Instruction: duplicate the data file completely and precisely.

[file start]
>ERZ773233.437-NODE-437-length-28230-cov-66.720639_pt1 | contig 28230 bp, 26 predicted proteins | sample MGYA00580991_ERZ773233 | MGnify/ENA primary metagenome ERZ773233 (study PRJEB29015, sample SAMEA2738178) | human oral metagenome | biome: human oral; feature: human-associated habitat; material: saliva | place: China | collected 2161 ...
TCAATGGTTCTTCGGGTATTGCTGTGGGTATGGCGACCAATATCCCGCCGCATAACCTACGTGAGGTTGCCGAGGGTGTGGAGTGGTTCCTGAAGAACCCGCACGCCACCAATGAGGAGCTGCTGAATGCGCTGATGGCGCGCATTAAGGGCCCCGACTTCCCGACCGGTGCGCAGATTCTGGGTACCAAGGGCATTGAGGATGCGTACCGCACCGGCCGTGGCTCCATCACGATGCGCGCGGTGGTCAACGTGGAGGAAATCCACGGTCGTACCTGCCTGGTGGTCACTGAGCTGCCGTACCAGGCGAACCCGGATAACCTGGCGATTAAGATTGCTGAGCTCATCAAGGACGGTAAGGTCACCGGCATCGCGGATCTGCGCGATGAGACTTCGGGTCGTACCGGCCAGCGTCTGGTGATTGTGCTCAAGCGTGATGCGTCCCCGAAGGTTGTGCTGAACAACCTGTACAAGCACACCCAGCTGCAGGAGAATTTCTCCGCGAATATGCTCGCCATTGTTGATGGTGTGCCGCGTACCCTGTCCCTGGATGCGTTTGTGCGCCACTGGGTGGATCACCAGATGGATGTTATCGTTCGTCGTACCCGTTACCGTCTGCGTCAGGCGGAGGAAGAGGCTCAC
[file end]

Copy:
>ERZ773233.437-NODE-437-length-28230-cov-66.720639_pt1 | contig 28230 bp, 26 predicted proteins | sample MGYA00580991_ERZ773233 | MGnify/ENA primary metagenome ERZ773233 (study PRJEB29015, sample SAMEA2738178) | human oral metagenome | biome: human oral; feature: human-associated habitat; material: saliva | place: China | collected 2161 ...
TCAATGGTTCTTCGGGTATTGCTGTGGGTATGGCGACCAATATCCCGCCGCATAACCTACGTGAGGTTGCCGAGGGTGTGGAGTGGTTCCTGAAGAACCCGCACGCCACCAATGAGGAGCTGCTGAATGCGCTGATGGCGCGCATTAAGGGCCCCGACTTCCCGACCGGTGCGCAGATTCTGGGTACCAAGGGCATTGAGGATGCGTACCGCACCGGCCGTGGCTCCATCACGATGCGCGCGGTGGTCAACGTGGAGGAAATCCACGGTCGTACCTGCCTGGTGGTCACTGAGCTGCCGTACCAGGCGAACCCGGATAACCTGGCGATTAAGATTGCTGAGCTCATCAAGGACGGTAAGGTCACCGGCATCGCGGATCTGCGCGATGAGACTTCGGGTCGTACCGGCCAGCGTCTGGTGATTGTGCTCAAGCGTGATGCGTCCCCGAAGGTTGTGCTGAACAACCTGTACAAGCACACCCAGCTGCAGGAGAATTTCTCCGCGAATATGCTCGCCATTGTTGATGGTGTGCCGCGTACCCTGTCCCTGGATGCGTTTGTGCGCCACTGGGTGGATCACCAGATGGATGTTATCGTTCGTCGTACCCGTTACCGTCTGCGTCAGGCGGAGGAAGAGGCTCAC